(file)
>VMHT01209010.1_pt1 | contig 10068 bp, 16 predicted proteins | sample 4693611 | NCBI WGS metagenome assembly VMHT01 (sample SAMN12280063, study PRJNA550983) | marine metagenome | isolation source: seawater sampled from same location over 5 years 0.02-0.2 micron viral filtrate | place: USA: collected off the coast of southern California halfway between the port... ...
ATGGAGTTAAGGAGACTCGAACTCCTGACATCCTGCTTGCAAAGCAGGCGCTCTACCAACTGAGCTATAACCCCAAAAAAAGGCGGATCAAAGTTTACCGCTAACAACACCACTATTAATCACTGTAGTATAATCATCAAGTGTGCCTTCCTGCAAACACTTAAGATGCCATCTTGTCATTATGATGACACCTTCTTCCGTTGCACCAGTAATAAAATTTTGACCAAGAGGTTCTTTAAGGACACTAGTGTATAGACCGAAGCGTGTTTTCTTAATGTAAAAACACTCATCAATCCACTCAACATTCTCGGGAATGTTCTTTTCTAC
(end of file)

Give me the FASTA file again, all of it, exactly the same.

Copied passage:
>VMHT01209010.1_pt1 | contig 10068 bp, 16 predicted proteins | sample 4693611 | NCBI WGS metagenome assembly VMHT01 (sample SAMN12280063, study PRJNA550983) | marine metagenome | isolation source: seawater sampled from same location over 5 years 0.02-0.2 micron viral filtrate | place: USA: collected off the coast of southern California halfway between the port... ...
ATGGAGTTAAGGAGACTCGAACTCCTGACATCCTGCTTGCAAAGCAGGCGCTCTACCAACTGAGCTATAACCCCAAAAAAAGGCGGATCAAAGTTTACCGCTAACAACACCACTATTAATCACTGTAGTATAATCATCAAGTGTGCCTTCCTGCAAACACTTAAGATGCCATCTTGTCATTATGATGACACCTTCTTCCGTTGCACCAGTAATAAAATTTTGACCAAGAGGTTCTTTAAGGACACTAGTGTATAGACCGAAGCGTGTTTTCTTAATGTAAAAACACTCATCAATCCACTCAACATTCTCGGGAATGTTCTTTTCTAC